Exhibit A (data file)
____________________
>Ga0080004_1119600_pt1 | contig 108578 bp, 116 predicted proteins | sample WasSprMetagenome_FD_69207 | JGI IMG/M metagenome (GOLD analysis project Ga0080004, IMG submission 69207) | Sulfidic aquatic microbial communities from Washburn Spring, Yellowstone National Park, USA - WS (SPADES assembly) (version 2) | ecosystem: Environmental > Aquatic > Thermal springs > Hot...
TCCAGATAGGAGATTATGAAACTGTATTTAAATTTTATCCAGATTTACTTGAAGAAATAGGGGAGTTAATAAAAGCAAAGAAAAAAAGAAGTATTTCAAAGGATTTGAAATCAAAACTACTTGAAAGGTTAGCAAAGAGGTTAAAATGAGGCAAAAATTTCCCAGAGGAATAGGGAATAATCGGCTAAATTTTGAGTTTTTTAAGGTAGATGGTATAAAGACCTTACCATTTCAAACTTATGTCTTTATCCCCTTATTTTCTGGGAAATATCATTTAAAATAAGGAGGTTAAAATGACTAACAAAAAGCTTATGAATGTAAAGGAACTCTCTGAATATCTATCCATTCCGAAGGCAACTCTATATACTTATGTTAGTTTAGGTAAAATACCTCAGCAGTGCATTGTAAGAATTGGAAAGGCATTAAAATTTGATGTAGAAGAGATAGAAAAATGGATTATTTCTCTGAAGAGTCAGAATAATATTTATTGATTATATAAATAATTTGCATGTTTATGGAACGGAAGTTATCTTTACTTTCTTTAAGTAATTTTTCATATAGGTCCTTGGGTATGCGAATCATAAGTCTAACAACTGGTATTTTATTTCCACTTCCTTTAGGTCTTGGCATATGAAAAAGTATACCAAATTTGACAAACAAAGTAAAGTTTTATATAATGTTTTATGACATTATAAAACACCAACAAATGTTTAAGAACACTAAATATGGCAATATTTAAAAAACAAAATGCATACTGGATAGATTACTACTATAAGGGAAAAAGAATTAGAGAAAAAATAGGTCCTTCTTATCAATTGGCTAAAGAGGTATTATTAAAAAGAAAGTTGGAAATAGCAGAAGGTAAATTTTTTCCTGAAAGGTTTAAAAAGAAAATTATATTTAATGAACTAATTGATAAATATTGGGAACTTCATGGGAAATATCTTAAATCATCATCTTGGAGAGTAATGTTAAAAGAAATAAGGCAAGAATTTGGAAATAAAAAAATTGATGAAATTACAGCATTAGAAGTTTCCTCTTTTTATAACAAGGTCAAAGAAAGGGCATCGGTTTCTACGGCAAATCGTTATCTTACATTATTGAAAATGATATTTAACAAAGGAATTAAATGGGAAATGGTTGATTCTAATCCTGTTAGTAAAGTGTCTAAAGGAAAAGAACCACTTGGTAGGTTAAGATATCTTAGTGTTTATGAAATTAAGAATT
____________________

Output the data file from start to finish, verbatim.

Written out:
>Ga0080004_1119600_pt1 | contig 108578 bp, 116 predicted proteins | sample WasSprMetagenome_FD_69207 | JGI IMG/M metagenome (GOLD analysis project Ga0080004, IMG submission 69207) | Sulfidic aquatic microbial communities from Washburn Spring, Yellowstone National Park, USA - WS (SPADES assembly) (version 2) | ecosystem: Environmental > Aquatic > Thermal springs > Hot...
TCCAGATAGGAGATTATGAAACTGTATTTAAATTTTATCCAGATTTACTTGAAGAAATAGGGGAGTTAATAAAAGCAAAGAAAAAAAGAAGTATTTCAAAGGATTTGAAATCAAAACTACTTGAAAGGTTAGCAAAGAGGTTAAAATGAGGCAAAAATTTCCCAGAGGAATAGGGAATAATCGGCTAAATTTTGAGTTTTTTAAGGTAGATGGTATAAAGACCTTACCATTTCAAACTTATGTCTTTATCCCCTTATTTTCTGGGAAATATCATTTAAAATAAGGAGGTTAAAATGACTAACAAAAAGCTTATGAATGTAAAGGAACTCTCTGAATATCTATCCATTCCGAAGGCAACTCTATATACTTATGTTAGTTTAGGTAAAATACCTCAGCAGTGCATTGTAAGAATTGGAAAGGCATTAAAATTTGATGTAGAAGAGATAGAAAAATGGATTATTTCTCTGAAGAGTCAGAATAATATTTATTGATTATATAAATAATTTGCATGTTTATGGAACGGAAGTTATCTTTACTTTCTTTAAGTAATTTTTCATATAGGTCCTTGGGTATGCGAATCATAAGTCTAACAACTGGTATTTTATTTCCACTTCCTTTAGGTCTTGGCATATGAAAAAGTATACCAAATTTGACAAACAAAGTAAAGTTTTATATAATGTTTTATGACATTATAAAACACCAACAAATGTTTAAGAACACTAAATATGGCAATATTTAAAAAACAAAATGCATACTGGATAGATTACTACTATAAGGGAAAAAGAATTAGAGAAAAAATAGGTCCTTCTTATCAATTGGCTAAAGAGGTATTATTAAAAAGAAAGTTGGAAATAGCAGAAGGTAAATTTTTTCCTGAAAGGTTTAAAAAGAAAATTATATTTAATGAACTAATTGATAAATATTGGGAACTTCATGGGAAATATCTTAAATCATCATCTTGGAGAGTAATGTTAAAAGAAATAAGGCAAGAATTTGGAAATAAAAAAATTGATGAAATTACAGCATTAGAAGTTTCCTCTTTTTATAACAAGGTCAAAGAAAGGGCATCGGTTTCTACGGCAAATCGTTATCTTACATTATTGAAAATGATATTTAACAAAGGAATTAAATGGGAAATGGTTGATTCTAATCCTGTTAGTAAAGTGTCTAAAGGAAAAGAACCACTTGGTAGGTTAAGATATCTTAGTGTTTATGAAATTAAGAATT